1 Corinthians 11:17-34

Nik Hookey brings understanding to 1 Corinthians 11:17-34, which is all about taking communion, or the Lord's Supper.

Nik Hookey
Nik Hookey

"Everyone ought to examine themselves before they eat of the bread and drink from the cup. For those who eat and drink without discerning the body of Christ eat and drink judgment on themselves." (1 Corinthians 11.28-29 NIV)

This sounds very serious, so we need to get it right. But what does it mean to examine yourself, and to discern the body?

The Message translation of the Bible seems to explain it, "Examine your motives, test your heart, come to this meal in holy awe. If you give no thought (or worse, don't care) about the broken body of the Master when you eat and drink, you're running the risk of serious consequences."

However, I think the translation of this verse in this way is unhelpful. Let me explain why.

The phrase 'examine yourselves' is a plural, not a singular in the text. Paul is not asking each believer to examine themselves, but he is asking the group of believers as a whole, as a group, to examine themselves.

Why would he ask such a thing?

Well, we have to consider the whole context of the letter. Paul is writing to a young church in Corinth that has some serious problems. There are clearly divisions in the church. Divisions between those who think they are more spiritual than others. Divisions between rich and poor. Divisions between slave and free.

Paul reprimands the Corinthians for this behaviour. But it seems as though these divisions are being expressed even as they celebrate the Lord's Supper.

The very meal which should emphasise their unity in Christ, is instead parading their divisions.

How so?

Well, recent archaeological research has shown us what a wealthy home would have been like in Corinth in the first century. The layout of the home would have meant that the dining room filled up quite quickly.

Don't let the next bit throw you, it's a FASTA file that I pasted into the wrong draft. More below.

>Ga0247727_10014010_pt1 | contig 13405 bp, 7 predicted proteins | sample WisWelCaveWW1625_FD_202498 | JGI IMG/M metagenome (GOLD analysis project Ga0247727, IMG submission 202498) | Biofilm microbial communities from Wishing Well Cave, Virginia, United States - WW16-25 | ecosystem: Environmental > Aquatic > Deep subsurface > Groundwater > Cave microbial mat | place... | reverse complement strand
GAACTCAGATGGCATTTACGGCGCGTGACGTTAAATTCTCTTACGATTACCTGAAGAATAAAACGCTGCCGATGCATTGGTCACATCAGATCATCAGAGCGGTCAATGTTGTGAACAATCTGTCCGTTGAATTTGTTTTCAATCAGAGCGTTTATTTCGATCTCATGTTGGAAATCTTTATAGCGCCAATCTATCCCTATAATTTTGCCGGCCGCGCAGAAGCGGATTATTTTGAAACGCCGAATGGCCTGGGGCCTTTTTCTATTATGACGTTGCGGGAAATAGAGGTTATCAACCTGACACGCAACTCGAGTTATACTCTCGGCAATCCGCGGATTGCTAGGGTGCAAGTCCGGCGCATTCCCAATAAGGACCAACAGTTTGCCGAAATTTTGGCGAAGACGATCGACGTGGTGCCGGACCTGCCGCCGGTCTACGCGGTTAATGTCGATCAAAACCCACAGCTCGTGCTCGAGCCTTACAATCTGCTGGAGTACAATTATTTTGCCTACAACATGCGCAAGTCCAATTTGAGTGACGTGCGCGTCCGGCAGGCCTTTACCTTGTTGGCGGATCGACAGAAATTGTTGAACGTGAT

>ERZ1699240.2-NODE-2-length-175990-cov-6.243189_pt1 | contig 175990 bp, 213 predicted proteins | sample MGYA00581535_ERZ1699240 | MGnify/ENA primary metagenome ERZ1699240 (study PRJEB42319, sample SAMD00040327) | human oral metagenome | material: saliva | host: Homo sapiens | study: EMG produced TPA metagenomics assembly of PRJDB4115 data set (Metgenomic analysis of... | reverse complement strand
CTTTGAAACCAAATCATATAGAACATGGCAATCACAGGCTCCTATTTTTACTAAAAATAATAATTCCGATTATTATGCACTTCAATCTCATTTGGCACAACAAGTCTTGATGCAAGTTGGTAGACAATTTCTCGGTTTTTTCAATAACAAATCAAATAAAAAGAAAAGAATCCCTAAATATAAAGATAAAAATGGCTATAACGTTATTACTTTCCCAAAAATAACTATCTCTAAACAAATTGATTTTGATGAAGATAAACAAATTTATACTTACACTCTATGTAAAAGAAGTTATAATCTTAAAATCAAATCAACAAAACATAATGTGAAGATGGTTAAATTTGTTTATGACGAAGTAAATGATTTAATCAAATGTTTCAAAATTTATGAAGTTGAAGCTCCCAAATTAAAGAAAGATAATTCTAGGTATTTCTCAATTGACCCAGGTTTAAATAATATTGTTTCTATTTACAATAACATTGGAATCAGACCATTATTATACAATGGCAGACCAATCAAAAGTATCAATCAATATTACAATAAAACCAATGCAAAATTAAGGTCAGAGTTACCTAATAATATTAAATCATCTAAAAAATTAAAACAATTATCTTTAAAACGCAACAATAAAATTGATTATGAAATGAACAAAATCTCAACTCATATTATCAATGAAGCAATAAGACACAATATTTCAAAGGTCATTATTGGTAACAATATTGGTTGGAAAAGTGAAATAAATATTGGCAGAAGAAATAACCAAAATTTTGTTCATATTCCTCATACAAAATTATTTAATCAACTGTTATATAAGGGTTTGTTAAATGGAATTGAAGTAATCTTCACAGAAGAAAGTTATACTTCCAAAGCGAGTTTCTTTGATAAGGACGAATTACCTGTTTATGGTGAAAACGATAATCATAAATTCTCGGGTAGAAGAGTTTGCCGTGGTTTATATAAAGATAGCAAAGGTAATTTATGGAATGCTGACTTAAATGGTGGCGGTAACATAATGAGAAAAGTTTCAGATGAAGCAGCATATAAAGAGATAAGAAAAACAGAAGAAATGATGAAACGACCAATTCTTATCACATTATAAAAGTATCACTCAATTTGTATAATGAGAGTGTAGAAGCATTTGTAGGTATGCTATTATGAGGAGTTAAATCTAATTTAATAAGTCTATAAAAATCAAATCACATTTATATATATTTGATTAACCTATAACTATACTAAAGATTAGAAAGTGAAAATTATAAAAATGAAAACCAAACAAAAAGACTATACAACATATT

The rich people would not have needed to work, and so could arrive early at the Lord's Supper, shared at the end of a working day, (Sunday was a working day then). The poor would be coming from work, and often arrived late.

So when the poor people arrived, there would be no room left in the dining room (triclinium), and they would wait outside the door. The rich would have had plenty to eat and drink, as well as breaking bread together.

So now it makes more sense when Paul says to them, "Your meetings do more harm than good! In the first place, I hear that when you come together as a church, there are divisions among you. So then, when you come together, it is not the Lord's Supper you eat, for when you are eating, some of you go ahead with your own private suppers. As a result, one person remains hungry and another gets drunk. Don't you have homes to eat and drink in? Or do you despise the church of God by humiliating those who have nothing?"

When Paul speaks of the 'Body of Christ' as he does in verse 29, he is referring to the local church.

So 'examining yourself' is not about whether you are good enough to share in communion - none of us are.

'Discerning the body' is not about whether we fully understand what Jesus did on the cross - none of us can do that either.

Instead, we need to think carefully about our meetings together. Do they exclude groups of people, or discriminate against others, or make others feel inferior?

In the body of Christ everyone is important, and has honour and dignity given to them by Jesus himself. CR

The opinions expressed in this article are not necessarily those held by Cross Rhythms. Any expressed views were accurate at the time of publishing but may or may not reflect the views of the individuals concerned at a later date.